The Real Bodies exhibition returns to Milan, with an expanded and updated catalog of human and animal anatomy, in homage to the “Milan and Leonardo” project, which in 2019 will celebrate the fifth centenary of the Tuscan master’s death.
The Real Bodies exhibition, which has been among the most successful exhibition initiatives in recent years, presents thirty installations of real plastinated human finds that reproduce with great expressive force the anatomical studies that Leonardo da Vinci, pioneer of modern forensic medicine, carried out based on his personal experience in the field of autopsies. The famous Vitruvian Man and an incredible embryological study take shape in the Real Bodies exhibition, revealing the very high level of knowledge and the extreme precision in drawing Leonardo reached.
The Real Bodies exhibition, divided into sections, also sheds light on the current knowledge of the human body in the medical-scientific field, which is at the center of the spaces dedicated to the human atlas, a real three-dimensional atlas divided into sections, each dedicated to one specific system including muscular, skeletal, digestive, reproductive, nervous, cardiovascular and respiratory systems.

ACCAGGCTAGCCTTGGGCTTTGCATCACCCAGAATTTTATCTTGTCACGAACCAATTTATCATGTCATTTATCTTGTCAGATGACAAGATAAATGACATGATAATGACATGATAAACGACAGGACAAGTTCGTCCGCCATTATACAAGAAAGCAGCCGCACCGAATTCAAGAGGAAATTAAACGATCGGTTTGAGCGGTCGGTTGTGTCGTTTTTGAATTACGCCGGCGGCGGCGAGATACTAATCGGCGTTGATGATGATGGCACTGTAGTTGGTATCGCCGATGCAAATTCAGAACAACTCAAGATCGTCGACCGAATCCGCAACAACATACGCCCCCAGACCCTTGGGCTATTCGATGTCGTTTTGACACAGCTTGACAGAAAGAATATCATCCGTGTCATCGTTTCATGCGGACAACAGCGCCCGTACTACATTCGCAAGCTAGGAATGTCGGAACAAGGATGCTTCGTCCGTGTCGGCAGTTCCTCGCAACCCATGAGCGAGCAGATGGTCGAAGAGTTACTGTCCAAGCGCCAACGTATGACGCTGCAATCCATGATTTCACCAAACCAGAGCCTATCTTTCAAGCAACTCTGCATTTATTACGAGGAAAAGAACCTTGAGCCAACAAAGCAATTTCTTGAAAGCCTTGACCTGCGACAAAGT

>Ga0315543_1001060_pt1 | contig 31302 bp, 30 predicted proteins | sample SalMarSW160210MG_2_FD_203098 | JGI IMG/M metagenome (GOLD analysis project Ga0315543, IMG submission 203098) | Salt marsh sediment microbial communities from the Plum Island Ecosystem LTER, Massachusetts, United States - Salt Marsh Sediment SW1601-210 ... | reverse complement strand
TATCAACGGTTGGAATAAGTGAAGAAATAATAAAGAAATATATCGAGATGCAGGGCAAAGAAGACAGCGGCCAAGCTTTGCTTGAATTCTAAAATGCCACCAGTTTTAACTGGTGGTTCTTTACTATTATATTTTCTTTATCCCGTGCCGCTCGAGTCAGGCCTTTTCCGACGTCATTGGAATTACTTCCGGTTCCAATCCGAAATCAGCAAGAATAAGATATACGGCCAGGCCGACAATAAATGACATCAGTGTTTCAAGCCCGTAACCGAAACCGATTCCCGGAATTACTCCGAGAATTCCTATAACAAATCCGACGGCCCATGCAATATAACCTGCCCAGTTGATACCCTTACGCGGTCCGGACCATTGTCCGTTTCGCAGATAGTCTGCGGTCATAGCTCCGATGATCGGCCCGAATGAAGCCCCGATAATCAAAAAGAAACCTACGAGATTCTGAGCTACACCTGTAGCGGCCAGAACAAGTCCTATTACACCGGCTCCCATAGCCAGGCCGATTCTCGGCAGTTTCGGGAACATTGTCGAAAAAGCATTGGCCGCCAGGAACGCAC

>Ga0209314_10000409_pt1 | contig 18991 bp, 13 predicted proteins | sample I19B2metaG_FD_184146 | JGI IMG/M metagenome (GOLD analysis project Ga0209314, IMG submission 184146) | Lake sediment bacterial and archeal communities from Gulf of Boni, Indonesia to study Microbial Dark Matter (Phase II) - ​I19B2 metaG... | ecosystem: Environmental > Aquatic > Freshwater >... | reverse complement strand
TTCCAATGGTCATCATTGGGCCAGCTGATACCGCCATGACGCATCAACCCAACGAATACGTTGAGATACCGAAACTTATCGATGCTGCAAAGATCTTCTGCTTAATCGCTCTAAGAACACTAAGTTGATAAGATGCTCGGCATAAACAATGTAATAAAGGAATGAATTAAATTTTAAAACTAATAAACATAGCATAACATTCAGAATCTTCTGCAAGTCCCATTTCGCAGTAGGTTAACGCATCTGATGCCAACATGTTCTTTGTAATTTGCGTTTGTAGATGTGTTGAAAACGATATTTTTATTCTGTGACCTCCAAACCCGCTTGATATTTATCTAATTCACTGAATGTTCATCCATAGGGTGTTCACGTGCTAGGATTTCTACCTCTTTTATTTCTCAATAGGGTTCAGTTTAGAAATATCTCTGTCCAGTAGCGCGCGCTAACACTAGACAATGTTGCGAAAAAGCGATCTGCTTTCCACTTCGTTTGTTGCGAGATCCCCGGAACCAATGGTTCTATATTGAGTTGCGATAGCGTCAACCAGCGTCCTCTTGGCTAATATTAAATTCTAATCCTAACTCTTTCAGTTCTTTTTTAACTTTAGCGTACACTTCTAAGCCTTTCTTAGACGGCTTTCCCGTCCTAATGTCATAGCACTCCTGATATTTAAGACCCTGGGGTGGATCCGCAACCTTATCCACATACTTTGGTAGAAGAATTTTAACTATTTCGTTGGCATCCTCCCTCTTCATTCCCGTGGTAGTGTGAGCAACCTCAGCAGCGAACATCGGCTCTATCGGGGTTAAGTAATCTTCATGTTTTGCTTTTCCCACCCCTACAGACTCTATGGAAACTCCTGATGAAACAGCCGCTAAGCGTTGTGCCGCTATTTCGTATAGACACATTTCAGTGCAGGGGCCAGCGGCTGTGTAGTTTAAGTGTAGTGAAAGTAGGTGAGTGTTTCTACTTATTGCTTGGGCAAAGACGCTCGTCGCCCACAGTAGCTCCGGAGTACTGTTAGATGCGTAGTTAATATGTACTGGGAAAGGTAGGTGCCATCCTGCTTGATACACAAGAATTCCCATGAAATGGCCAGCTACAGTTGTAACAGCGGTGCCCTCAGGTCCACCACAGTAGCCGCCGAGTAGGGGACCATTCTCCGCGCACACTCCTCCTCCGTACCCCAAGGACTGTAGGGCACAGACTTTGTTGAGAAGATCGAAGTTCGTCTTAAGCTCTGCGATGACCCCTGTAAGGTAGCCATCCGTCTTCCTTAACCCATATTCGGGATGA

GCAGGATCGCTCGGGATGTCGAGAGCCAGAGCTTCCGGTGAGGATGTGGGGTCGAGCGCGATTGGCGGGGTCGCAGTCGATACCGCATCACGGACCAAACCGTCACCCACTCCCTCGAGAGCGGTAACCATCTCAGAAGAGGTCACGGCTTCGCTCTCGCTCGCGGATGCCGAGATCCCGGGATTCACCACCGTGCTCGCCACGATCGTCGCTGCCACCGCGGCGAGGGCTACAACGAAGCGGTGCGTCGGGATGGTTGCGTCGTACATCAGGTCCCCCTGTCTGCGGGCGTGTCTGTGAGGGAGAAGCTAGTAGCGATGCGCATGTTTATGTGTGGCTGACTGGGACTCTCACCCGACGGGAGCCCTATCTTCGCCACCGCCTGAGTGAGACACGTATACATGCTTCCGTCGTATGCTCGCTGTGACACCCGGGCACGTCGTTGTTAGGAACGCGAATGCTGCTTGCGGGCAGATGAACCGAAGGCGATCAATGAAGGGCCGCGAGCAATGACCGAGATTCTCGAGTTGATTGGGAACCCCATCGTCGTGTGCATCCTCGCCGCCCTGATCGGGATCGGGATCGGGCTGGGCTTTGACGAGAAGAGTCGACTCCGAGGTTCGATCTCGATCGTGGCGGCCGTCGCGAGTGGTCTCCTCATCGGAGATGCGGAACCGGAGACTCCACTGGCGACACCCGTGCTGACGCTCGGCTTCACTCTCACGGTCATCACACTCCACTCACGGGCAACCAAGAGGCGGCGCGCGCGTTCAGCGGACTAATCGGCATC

Ample space within the exhibition is occupied by the section dedicated to comparative anatomy, where it will be possible to analyze in detail the similarities and differences between human and animal anatomical structures. The visit to this section will offer unexpected discoveries; for example, it will be possible to learn that in the whole animal kingdom, the primacy of the highest ratio between heart and body weight belongs to the dog. The sensational presence of the section is the real plastinated heart of a humpback whale which, with its one meter wide, represents one of the largest heart muscles on the planet, an incredible organ in size and hydraulic power compared to the human one which is 400 times smaller.
An important section on the topic of biomechanics completes the exhibition. Through the analysis of the principles of mechanics that move the human body, determining the different behavior of physiological structures in the face of static or dynamic stresses, it will be possible to understand how biomechanics studies are at the basis of the development of sciences such as bioengineering, increasingly engaged in the search for cutting-edge solutions in the therapeutic and rehabilitative fields.
Embellished with new exhibition sections that tell the evolution of scientific knowledge on anatomy from Leonardo’s studies to modern biomechanics, the Real Bodies exhibition in Milan will lead the public on a spectacular journey to discover the human body by revealing the secrets of its functioning and proposing an interesting reflection on cultural and scientific issues, such as the aspiration towards the immortality of mummification today or the last frontiers of reconstructive surgery.
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